So, the best way to start a constructive, positive conversation that will leave us in a better place than where we began is by beginning with something we agree on and ending the conversation with discussing a positive and constructive solution that we can both get on board with.
JS: In your book, you write that people who dismiss climate change are not our biggest problem; it’s really the people who are worried about climate change but don’t take action. What keeps them from doing so?
KH: While over 70% of people in the U.S. and even higher numbers in countries like Canada, Australia, or the U.K. acknowledge that climate change is real and are worried about it, many still don’t think it affects them personally. And that’s a big problem. If we don’t think it matters to us, why would we ever do anything to fix it? We may agree it’s a big problem—and that it will affect plants, animals, future generations, and people who live in developing countries. But if we don’t think it affects us, we won’t act.
This is called psychological distancing, and we humans employ it all the time—like when we’re thinking about how much money to put away for retirement or what we should or shouldn’t be eating or how much we should be exercising, and aren’t. If we think of climate change as being distant in space, time, or relevance, or if it’s too abstract and not concrete, it won’t matter enough to us to act.
That’s why, in our conversations, it’s so important to make climate change concrete for people—like talking about how their garage just flooded because of sea level rise making king tides worse or how their children had to breathe in wildfire smoke for weeks because climate change is making wildfires bigger and wildfire seasons longer. Psychological distance can be tackled by talking about how climate change affects us here and now in ways that are concrete and relevant to us—and by talking about what real solutions look like here and now.
“The hope of a better future depends on you, and me, and all of us. Ordinary people have changed the world before, and we can do it again.”
JS: You give a lot of examples in the book of how you bond and connect with people and try to inspire them. But what about somebody like me, who already believes in climate science and the need for action?
KH: I hear this a lot—people saying, “Everybody around me thinks the same way I do, so what’s the point of talking about it?” But a recent survey confirmed what I long suspected: Most of us, 70% of us, are worried about this. Yet only 14% of people are talking about it. If we don’t talk about it, why would we ever care? And, if we don’t care, why would we ever do anything?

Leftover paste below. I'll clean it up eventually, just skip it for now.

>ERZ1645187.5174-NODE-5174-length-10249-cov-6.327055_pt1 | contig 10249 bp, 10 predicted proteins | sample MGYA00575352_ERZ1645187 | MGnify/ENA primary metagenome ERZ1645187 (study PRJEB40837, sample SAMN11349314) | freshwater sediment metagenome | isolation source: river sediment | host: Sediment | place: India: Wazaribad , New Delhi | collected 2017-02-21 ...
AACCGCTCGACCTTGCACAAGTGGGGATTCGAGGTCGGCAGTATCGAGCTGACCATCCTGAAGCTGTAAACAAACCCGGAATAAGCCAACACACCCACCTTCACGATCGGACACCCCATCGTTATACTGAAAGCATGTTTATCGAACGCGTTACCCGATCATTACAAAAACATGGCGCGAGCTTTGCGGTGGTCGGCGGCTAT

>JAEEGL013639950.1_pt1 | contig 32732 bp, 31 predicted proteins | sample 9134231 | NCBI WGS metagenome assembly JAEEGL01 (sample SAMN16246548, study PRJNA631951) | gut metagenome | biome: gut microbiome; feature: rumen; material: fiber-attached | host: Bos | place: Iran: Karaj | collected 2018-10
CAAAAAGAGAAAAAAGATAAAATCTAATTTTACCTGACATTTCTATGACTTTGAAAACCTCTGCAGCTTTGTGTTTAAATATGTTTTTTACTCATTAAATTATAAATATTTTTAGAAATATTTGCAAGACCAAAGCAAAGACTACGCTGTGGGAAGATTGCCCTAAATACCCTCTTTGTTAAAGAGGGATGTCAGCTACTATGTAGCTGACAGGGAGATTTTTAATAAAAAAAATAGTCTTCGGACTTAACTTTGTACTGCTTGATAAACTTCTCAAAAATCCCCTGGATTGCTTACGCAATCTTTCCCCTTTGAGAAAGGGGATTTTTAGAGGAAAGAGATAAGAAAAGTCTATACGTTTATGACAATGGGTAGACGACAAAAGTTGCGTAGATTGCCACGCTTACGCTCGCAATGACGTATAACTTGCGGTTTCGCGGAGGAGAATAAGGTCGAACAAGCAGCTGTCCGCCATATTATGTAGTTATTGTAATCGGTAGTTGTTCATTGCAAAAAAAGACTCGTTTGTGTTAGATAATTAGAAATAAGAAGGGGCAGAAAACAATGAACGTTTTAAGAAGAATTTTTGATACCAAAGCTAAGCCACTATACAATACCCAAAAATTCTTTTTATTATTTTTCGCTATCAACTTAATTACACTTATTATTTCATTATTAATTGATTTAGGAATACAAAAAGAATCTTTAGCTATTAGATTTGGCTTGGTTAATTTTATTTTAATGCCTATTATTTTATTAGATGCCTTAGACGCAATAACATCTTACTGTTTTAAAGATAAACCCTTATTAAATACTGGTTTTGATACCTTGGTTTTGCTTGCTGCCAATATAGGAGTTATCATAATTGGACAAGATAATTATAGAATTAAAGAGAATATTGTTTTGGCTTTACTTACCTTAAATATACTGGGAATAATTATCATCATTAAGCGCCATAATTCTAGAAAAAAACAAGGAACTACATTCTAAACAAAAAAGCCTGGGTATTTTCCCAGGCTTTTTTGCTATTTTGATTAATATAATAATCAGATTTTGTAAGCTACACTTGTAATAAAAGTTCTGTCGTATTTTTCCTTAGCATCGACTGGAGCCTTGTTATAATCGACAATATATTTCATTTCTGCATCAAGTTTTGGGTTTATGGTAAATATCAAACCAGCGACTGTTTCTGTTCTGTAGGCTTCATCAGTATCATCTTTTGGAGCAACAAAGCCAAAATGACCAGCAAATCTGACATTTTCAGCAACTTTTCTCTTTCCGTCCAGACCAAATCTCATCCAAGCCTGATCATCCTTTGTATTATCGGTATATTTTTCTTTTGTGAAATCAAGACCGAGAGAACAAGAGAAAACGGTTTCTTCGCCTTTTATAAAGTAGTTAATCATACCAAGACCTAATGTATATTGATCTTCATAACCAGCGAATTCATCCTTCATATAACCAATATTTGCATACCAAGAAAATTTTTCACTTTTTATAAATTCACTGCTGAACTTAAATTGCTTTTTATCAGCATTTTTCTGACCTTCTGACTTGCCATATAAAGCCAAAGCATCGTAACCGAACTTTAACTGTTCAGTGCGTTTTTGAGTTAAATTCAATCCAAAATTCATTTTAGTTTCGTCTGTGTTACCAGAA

People fall into the trap of focusing on the seven-percenters, the climate-change dismissives, who are never going to change their mind. But 75% of us are alarmed, concerned, or cautious, and not activated. We are not having conversations in our place of work about where our energy comes from or how much food waste we produce or what’s the carbon footprint of our supply chain. We haven’t looked at how we could be more efficient with our energy or less wasteful or whether we’ve divested from fossil fuels in our personal retirement or our pension fund. And, what about our city? How is it powered? Can we choose a clean energy option on our bill or is the way to get clean energy by putting in solar panels? What about providing parking spaces where I can plug in my electric vehicle?
It is absolutely essential to use our voices to start talking about what we all can do, together. If you’re in a place where you think everybody agrees with you, you’re in the best place to start having these conversations, because nobody’s going to try to argue with you over whether it’s real or not. So, why not start asking some questions? If you belong to a church, talk to your church. If you’re an atheist, you’re not the right person to be reaching out to that demographic. Don’t worry. There’ll be somebody else who you genuinely connect with and who is part of your community. Maybe you play tennis, or you are part of a mom’s group, or the local Lion’s Club, or are a gardener. Whoever you are, that makes you the perfect person to speak to other people who share your interests and your concerns about what we can do, together.
Climate action is not a giant boulder sitting at the bottom of an impossibly steep cliff with only a few hands on it trying to push it up. It’s already up the hill and slowly rolling down the other side of the hill in the right direction. It has millions of hands on it; it just needs more to get it going faster. And if we all add our hands, it will actually speed up.
The hope of a better future depends on you, and me, and all of us. Ordinary people have changed the world before, and we can do it again. How do we begin? By using the most powerful force we have, our voice.